As a leftover from the both-hands-at-once recording technique, I left both Stick outputs plugged into the Scarlett with the treble being processed through the iPad and the bass recording dry. Now I want to re-record the bass parts again, putting them through the iPad as well – AmpliTube has one bass amp setup available without any further in-app purchases, though I think I’ll keep any effects in Caustic since slicing and looping a processed source signal might show some obvious artifacts.

Once the Stick parts are recorded to my satisfaction, I’ll work on playing the keyboard through the 2i2 as well, rather than just program synth parts in Caustic. I’m planning that the beatbox will be the only Caustic native instrument I use on this track.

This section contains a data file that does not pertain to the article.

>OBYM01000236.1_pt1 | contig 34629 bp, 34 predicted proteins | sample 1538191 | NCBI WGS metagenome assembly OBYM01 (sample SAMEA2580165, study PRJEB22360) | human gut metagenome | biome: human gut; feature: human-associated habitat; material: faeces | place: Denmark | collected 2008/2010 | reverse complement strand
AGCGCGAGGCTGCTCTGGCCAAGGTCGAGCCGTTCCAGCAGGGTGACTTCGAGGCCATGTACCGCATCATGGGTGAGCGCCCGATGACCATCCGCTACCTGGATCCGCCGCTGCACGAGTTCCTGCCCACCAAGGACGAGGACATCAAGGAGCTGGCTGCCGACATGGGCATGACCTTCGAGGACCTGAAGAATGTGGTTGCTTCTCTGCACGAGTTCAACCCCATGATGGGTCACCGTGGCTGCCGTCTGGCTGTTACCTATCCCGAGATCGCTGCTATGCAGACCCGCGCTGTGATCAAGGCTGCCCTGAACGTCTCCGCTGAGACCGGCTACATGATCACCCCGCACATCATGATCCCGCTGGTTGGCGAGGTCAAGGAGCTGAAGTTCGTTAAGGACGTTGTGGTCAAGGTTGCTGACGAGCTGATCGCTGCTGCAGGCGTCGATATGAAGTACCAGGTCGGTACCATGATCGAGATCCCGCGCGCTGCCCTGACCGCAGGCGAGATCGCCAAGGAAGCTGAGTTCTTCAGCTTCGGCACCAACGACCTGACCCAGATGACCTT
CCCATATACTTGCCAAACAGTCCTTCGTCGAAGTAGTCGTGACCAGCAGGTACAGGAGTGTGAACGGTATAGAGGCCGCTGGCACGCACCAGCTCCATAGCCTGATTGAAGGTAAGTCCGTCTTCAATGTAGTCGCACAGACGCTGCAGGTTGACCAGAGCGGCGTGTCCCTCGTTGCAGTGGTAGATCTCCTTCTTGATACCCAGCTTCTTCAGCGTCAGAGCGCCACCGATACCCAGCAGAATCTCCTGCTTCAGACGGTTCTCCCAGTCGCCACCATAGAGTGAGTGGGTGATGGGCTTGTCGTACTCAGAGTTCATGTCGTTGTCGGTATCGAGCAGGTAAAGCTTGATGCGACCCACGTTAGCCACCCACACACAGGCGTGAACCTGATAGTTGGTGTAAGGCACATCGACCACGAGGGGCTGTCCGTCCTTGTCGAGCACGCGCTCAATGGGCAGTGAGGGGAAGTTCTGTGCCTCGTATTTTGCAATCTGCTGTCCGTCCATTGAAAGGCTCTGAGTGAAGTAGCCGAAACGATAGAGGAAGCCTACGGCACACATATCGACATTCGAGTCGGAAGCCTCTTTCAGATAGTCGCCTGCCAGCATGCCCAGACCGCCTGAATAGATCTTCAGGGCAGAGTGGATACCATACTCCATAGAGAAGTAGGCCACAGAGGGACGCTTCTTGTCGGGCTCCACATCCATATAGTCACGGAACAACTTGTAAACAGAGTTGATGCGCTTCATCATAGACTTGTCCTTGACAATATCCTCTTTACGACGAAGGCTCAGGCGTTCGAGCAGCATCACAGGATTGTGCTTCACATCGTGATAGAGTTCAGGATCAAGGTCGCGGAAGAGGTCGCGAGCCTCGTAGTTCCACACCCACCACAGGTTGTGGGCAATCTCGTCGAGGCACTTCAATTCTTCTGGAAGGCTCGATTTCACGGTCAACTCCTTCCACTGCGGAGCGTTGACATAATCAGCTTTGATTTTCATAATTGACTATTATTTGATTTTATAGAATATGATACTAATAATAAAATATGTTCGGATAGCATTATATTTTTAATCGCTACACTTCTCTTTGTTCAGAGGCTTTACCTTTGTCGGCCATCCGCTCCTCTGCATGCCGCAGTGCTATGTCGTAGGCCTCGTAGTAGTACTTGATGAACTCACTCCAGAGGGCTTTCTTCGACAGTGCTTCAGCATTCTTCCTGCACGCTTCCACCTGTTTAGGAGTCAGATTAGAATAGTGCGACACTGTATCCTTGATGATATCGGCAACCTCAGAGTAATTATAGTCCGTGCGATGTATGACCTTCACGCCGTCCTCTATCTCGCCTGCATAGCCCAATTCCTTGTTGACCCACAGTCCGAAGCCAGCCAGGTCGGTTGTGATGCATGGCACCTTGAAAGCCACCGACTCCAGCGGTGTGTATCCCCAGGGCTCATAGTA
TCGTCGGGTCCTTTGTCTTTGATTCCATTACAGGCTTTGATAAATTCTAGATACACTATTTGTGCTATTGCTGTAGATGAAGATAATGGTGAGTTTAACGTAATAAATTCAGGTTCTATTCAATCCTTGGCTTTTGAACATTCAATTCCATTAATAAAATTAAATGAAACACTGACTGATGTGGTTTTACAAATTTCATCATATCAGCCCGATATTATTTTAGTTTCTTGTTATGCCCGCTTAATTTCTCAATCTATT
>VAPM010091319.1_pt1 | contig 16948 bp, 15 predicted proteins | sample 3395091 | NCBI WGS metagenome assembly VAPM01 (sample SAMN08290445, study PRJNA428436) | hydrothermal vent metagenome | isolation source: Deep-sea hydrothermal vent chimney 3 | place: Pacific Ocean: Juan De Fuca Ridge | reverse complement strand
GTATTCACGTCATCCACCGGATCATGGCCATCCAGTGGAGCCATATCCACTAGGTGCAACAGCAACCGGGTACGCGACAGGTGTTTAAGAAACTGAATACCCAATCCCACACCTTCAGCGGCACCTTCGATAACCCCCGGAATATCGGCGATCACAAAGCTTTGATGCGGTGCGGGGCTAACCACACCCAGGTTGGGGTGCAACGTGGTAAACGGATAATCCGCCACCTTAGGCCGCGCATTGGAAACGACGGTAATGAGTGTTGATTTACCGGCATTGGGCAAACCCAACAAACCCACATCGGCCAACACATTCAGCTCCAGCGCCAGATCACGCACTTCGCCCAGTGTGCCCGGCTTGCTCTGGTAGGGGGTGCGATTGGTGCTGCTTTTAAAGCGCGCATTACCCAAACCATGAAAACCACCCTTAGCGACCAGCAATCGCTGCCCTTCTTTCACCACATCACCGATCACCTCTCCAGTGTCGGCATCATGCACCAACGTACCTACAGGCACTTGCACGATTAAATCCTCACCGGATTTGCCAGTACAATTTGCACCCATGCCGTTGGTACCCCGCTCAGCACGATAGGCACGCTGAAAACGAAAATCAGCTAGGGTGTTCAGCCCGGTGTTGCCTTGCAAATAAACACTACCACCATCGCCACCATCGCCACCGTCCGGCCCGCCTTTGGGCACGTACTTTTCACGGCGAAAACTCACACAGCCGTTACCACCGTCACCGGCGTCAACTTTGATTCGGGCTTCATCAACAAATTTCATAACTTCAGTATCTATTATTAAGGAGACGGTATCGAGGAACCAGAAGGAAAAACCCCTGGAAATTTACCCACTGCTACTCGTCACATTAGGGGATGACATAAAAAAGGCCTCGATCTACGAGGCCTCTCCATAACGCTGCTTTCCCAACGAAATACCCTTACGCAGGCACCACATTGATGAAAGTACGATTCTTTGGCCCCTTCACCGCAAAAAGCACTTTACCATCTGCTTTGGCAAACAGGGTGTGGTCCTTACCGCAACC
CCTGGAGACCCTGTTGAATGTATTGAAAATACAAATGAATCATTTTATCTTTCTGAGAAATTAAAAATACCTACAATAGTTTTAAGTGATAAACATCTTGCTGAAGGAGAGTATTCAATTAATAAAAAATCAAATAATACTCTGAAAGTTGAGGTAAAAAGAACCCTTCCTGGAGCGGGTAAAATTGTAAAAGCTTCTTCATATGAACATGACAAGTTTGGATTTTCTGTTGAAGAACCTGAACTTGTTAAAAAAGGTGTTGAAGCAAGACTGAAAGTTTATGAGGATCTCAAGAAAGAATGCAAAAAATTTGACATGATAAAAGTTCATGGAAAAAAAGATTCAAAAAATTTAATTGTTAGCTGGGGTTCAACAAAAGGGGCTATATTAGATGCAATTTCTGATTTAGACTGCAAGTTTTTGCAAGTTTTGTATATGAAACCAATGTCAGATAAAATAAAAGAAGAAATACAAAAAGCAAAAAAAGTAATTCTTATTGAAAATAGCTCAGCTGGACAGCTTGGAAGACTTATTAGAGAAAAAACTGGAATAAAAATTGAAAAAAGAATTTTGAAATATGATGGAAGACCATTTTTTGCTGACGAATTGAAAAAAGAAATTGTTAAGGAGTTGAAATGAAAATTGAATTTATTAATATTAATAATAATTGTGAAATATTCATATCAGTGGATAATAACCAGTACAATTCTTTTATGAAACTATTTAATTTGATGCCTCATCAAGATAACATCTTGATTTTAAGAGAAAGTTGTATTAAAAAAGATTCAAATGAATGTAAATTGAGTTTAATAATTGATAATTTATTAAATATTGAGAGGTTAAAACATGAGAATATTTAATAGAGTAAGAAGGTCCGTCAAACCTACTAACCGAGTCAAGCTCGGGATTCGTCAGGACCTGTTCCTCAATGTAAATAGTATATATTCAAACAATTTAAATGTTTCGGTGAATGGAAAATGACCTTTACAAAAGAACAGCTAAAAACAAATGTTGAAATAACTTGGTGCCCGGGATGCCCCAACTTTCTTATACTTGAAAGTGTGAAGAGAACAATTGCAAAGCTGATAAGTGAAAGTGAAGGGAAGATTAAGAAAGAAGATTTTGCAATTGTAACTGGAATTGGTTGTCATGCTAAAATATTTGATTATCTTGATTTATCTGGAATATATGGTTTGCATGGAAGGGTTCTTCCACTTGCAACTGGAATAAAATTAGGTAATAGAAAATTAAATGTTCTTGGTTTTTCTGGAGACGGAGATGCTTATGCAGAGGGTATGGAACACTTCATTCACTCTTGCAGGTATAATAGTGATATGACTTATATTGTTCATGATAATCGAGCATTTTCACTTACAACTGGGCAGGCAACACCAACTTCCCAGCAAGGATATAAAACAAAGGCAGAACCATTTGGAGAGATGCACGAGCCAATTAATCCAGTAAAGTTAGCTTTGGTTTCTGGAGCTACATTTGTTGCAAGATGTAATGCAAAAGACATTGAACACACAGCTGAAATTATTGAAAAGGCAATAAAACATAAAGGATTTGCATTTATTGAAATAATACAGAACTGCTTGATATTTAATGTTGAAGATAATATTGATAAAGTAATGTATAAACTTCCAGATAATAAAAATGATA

Also this will be the first time I record vocals through the Scarlett, which should yield much better results than just plugging into the computer’s mic input.

November 1-9 in review

Since completing my two covers I’ve been working on a piece to express my emotional state (which has since passed). The working title is “I Feel Nothing” and was to be followed with two more tracks “I Feel Everything” and “Everything is Nothing” – all three titles taken from the three volumes of k.flay’s mixtape I Stopped Caring in ’96. Last night I finished it just to be done with it and threw it up to SoundCloud. I might revisit it at some point though, augment the dull repetitive beginning with another synthesizer part, and make the other two tracks as well, but retitle them thusly:

  • Nothing Is
  • Nothing Becomes
  • Nothing is Not

…all three titles taken from Aleister Crowley’s The Book of Lies which is also falsely called Breaks.

Apart from the general state I was in, the track is also influenced by Frank Klepacki’s “Creeping Upon” from the PC game Command and Conquer‘s add-on pack The Covert Operations.